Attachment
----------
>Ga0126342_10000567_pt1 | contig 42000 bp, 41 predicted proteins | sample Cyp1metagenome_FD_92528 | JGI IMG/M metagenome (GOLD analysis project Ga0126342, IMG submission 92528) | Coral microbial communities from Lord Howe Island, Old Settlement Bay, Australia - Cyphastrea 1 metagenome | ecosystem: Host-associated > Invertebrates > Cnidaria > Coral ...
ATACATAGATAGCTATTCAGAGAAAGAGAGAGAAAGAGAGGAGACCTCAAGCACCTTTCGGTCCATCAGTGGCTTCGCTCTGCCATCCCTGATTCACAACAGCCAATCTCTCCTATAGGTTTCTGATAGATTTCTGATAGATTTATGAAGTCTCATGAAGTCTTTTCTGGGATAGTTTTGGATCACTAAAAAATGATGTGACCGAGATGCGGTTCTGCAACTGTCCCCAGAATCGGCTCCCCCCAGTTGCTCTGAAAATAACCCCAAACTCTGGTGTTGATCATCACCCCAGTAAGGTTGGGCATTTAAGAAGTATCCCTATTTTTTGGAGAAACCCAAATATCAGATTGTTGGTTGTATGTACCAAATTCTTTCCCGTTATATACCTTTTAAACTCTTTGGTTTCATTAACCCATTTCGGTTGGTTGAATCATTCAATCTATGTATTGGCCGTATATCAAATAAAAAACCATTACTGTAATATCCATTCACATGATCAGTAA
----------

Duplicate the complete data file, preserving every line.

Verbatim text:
>Ga0126342_10000567_pt1 | contig 42000 bp, 41 predicted proteins | sample Cyp1metagenome_FD_92528 | JGI IMG/M metagenome (GOLD analysis project Ga0126342, IMG submission 92528) | Coral microbial communities from Lord Howe Island, Old Settlement Bay, Australia - Cyphastrea 1 metagenome | ecosystem: Host-associated > Invertebrates > Cnidaria > Coral ...
ATACATAGATAGCTATTCAGAGAAAGAGAGAGAAAGAGAGGAGACCTCAAGCACCTTTCGGTCCATCAGTGGCTTCGCTCTGCCATCCCTGATTCACAACAGCCAATCTCTCCTATAGGTTTCTGATAGATTTCTGATAGATTTATGAAGTCTCATGAAGTCTTTTCTGGGATAGTTTTGGATCACTAAAAAATGATGTGACCGAGATGCGGTTCTGCAACTGTCCCCAGAATCGGCTCCCCCCAGTTGCTCTGAAAATAACCCCAAACTCTGGTGTTGATCATCACCCCAGTAAGGTTGGGCATTTAAGAAGTATCCCTATTTTTTGGAGAAACCCAAATATCAGATTGTTGGTTGTATGTACCAAATTCTTTCCCGTTATATACCTTTTAAACTCTTTGGTTTCATTAACCCATTTCGGTTGGTTGAATCATTCAATCTATGTATTGGCCGTATATCAAATAAAAAACCATTACTGTAATATCCATTCACATGATCAGTAA